As I sat at a bus stop on the north side of Chicago last Friday, a surprising advertisement caught my attention. It wasn’t a common street corner commercial such as a promotion for an apartment finder or an attorney’s legal services. Instead, the advertisement was right up my niche professional alley; it was produced by someone in the meetings industry. “The Largest Meeting of Entrepreneurs in France!” the ad proclaimed from the bus stop at the intersection of Lincoln Avenue and Cleveland Avenue.
If you’re a regular reader, you may remember that I covered the pros and cons of a convention’s marketing partnership with Groupon a few weeks ago. Needless to say, I was equally interested in this effort to inspire me to travel to France for Bpifrance Inno Génération. In a noisy digital world, this advertisement’s placement required more than simply sending some emails or posting a stream of promotional language on social media. But how had the organizers of BIG settled on a small neighborhood in Chicago as a prime place to build their brand presence? Are loads of my neighbors French? I don’t think so. Are many of them entrepreneurs? I have no idea.
I was intrigued to learn more, and I discovered that, regardless of the demographic composition of my block, out-of-home advertising can be very expensive. According to figures from Blue Line Media
, one ad on a bus stop in a high-income area can cost as much as $6,500 for a four-week period. This seems like quite a hefty investment for the meeting, especially considering that the experience kicks off in approximately seven weeks. Motivating someone to travel thousands of miles for a conference can be very challenging, and the challenge grows even larger when the travel expenses are higher.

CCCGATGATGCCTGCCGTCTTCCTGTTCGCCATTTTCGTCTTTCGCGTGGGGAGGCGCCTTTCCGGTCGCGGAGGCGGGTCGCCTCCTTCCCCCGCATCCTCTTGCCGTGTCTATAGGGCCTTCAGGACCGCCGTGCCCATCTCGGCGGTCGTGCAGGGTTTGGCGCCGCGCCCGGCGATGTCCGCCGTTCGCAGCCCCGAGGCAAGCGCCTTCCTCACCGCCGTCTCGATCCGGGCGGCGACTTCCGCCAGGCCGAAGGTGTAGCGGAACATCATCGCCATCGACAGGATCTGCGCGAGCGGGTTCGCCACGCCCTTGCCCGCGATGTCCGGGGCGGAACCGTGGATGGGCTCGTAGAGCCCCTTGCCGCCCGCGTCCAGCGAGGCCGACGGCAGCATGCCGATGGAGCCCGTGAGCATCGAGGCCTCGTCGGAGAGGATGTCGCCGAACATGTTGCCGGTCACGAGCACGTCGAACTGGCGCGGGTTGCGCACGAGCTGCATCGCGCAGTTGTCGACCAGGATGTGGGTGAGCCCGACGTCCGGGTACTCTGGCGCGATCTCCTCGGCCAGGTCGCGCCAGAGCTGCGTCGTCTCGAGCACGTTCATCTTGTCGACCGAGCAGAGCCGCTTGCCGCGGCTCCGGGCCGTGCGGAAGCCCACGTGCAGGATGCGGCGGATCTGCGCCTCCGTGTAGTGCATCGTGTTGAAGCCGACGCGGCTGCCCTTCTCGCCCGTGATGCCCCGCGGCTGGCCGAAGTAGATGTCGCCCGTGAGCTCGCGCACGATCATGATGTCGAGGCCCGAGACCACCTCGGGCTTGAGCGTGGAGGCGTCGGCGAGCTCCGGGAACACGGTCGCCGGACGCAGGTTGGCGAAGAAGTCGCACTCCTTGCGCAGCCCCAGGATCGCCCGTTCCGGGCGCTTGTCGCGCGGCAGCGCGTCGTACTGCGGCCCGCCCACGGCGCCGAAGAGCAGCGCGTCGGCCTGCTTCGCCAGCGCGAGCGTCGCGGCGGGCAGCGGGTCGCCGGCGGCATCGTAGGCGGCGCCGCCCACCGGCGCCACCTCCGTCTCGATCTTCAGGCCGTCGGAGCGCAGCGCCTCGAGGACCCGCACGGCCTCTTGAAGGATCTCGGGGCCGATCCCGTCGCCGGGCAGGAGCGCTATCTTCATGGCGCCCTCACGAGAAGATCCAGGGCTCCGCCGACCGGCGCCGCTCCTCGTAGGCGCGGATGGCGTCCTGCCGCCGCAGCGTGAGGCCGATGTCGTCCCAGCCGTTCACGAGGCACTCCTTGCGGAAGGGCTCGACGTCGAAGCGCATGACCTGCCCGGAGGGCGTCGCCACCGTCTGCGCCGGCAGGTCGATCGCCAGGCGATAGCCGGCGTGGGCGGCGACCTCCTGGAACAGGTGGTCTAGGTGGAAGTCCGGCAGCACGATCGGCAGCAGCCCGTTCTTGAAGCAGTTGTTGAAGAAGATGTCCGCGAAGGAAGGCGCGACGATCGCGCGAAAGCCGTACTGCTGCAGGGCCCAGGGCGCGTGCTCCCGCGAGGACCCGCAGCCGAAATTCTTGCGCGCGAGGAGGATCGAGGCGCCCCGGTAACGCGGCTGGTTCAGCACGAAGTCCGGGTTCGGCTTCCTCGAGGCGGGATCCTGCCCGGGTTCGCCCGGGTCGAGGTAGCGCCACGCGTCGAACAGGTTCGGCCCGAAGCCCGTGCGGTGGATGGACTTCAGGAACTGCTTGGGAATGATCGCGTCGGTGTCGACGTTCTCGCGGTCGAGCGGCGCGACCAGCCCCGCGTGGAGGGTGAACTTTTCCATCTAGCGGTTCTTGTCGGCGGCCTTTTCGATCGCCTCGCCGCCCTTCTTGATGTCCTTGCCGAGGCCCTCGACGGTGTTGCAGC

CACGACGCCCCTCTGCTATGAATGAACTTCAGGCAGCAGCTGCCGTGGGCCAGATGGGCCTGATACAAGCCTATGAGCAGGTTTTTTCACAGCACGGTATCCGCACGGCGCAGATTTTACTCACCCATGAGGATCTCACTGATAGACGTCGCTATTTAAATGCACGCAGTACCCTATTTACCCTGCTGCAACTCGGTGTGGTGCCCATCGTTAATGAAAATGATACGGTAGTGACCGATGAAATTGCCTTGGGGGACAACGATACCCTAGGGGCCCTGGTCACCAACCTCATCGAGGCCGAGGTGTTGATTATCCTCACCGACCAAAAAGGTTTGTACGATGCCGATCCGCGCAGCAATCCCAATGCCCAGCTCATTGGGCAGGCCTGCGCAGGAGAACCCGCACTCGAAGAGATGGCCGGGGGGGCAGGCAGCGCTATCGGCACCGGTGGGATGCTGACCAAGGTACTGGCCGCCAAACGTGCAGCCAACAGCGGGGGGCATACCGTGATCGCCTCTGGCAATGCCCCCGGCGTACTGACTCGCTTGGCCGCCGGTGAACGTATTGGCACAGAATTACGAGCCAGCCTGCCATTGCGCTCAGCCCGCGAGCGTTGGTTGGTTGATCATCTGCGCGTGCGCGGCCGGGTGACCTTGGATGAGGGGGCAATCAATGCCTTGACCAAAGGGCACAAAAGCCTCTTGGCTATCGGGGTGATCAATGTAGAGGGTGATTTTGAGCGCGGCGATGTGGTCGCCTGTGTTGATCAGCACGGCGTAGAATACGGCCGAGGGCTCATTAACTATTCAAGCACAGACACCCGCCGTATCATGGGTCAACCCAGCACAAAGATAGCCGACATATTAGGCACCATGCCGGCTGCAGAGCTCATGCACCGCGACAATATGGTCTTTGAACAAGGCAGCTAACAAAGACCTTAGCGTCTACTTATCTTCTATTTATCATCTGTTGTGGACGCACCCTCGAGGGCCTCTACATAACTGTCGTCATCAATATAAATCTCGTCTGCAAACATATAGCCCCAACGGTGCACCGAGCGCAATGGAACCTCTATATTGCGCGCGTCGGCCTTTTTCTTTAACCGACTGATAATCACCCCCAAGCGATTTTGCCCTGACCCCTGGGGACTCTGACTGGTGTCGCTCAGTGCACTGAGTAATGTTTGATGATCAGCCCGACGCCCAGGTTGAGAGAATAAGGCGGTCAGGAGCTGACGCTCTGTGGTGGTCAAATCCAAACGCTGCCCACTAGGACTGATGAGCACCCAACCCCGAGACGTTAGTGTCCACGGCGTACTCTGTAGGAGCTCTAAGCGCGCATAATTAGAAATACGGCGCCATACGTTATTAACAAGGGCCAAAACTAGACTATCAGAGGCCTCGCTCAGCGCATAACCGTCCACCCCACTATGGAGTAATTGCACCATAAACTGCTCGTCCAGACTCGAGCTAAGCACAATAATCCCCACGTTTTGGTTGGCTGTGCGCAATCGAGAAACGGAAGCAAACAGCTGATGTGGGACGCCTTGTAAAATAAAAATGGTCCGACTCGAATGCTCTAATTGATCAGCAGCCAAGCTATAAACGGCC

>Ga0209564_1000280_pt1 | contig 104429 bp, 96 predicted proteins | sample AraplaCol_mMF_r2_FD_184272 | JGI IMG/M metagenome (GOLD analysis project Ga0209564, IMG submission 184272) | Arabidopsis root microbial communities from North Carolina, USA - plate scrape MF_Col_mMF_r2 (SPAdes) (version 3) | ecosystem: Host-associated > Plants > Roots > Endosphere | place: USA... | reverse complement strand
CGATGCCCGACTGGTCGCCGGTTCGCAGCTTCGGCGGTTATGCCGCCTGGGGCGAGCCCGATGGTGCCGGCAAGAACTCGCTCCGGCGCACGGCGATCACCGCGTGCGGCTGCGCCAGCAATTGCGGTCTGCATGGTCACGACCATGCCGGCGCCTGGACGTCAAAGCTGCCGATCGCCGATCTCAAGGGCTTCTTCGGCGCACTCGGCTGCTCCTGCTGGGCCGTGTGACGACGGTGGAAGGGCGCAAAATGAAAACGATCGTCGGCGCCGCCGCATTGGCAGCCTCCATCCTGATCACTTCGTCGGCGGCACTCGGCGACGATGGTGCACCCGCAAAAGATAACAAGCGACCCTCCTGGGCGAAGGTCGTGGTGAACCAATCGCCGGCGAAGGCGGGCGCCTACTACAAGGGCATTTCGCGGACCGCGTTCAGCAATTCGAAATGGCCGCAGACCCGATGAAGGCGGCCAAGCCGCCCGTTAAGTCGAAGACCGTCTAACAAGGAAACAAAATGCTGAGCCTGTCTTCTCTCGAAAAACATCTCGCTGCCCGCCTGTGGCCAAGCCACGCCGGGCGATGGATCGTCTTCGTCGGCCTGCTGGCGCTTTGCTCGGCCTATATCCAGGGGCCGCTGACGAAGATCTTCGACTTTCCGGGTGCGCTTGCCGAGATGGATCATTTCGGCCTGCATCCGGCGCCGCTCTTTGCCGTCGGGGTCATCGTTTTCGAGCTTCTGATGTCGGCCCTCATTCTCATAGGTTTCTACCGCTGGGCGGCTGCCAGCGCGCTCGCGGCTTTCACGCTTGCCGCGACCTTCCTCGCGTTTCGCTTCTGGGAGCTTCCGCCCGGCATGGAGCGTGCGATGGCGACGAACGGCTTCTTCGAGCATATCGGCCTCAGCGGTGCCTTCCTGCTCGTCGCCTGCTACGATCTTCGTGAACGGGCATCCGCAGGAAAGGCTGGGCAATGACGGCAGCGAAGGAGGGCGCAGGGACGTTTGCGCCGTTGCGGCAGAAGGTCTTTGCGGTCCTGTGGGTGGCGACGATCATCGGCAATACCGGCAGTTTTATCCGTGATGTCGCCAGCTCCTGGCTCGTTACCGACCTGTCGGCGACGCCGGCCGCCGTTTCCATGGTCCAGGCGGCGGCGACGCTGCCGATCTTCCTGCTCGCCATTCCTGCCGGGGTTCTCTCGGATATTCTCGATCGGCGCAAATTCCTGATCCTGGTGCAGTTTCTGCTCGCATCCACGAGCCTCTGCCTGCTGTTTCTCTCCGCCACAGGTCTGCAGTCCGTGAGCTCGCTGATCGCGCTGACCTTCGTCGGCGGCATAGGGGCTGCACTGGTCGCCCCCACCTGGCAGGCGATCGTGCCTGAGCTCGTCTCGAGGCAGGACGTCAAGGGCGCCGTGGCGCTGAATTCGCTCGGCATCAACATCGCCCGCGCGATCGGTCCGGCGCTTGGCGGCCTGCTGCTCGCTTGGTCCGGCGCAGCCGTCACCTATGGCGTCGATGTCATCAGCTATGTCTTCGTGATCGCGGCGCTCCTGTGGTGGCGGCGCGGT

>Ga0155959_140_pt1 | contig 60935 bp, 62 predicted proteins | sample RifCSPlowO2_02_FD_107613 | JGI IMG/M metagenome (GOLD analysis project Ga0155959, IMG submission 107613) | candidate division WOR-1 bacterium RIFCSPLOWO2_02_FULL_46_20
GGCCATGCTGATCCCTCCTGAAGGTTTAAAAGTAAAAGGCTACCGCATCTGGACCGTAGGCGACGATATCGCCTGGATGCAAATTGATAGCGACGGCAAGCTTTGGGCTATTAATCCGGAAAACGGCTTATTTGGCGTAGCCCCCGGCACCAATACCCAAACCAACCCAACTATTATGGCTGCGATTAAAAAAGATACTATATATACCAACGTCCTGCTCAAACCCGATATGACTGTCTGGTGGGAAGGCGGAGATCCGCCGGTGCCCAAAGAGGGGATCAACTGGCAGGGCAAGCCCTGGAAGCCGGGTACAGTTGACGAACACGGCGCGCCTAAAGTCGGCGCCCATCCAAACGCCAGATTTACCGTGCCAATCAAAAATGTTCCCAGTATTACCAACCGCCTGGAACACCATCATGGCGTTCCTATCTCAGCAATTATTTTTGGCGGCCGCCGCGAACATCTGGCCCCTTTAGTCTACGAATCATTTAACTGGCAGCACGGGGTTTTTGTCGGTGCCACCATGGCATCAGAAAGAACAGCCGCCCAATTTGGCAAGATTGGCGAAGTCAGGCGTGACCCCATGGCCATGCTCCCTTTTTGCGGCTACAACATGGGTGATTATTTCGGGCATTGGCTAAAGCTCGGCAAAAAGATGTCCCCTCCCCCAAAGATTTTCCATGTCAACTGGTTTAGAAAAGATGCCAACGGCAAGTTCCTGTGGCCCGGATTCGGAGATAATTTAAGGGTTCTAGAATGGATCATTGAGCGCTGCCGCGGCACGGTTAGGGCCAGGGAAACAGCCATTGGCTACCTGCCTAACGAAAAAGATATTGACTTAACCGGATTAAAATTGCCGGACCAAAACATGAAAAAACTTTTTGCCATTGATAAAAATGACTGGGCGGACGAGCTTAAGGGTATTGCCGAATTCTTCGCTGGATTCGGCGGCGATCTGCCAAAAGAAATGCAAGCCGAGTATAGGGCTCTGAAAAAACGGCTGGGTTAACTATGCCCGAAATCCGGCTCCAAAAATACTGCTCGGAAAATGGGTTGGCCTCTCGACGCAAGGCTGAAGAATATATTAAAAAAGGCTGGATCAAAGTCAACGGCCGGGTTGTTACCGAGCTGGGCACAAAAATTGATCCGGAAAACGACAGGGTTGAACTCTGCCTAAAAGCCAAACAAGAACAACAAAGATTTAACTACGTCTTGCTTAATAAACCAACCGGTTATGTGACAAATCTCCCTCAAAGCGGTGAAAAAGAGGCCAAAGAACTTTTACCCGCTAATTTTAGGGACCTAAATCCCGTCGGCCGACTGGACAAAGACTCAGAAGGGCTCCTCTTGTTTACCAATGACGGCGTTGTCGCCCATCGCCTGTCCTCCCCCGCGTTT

This already puts the hurdles of time and money in front of any entrepreneur who may be interested in learning more about the experience. But here’s the bigger issue with this advertising effort: where it sends someone who might decide to learn more about the experience while waiting for the #37 bus to arrive. The landing page is written in French. While the advertisement is geared toward an English-speaking audience, the place where someone in Chicago could convert into a paying meeting participant does not match deliver any details in the same language.
I applaud any meeting marketer willing to think about new ways to reach prospective attendees. But making an investment doesn’t automatically equal creating an impact. Before you consider pumping money into alternative advertising efforts, think about where the promotion will reside, who it might reach and how it will inspire them to take action. Looking for more advice on spreading the word about your upcoming meeting? Check out “3 Lessons To Strengthen Your Meeting Marketing Strategy.”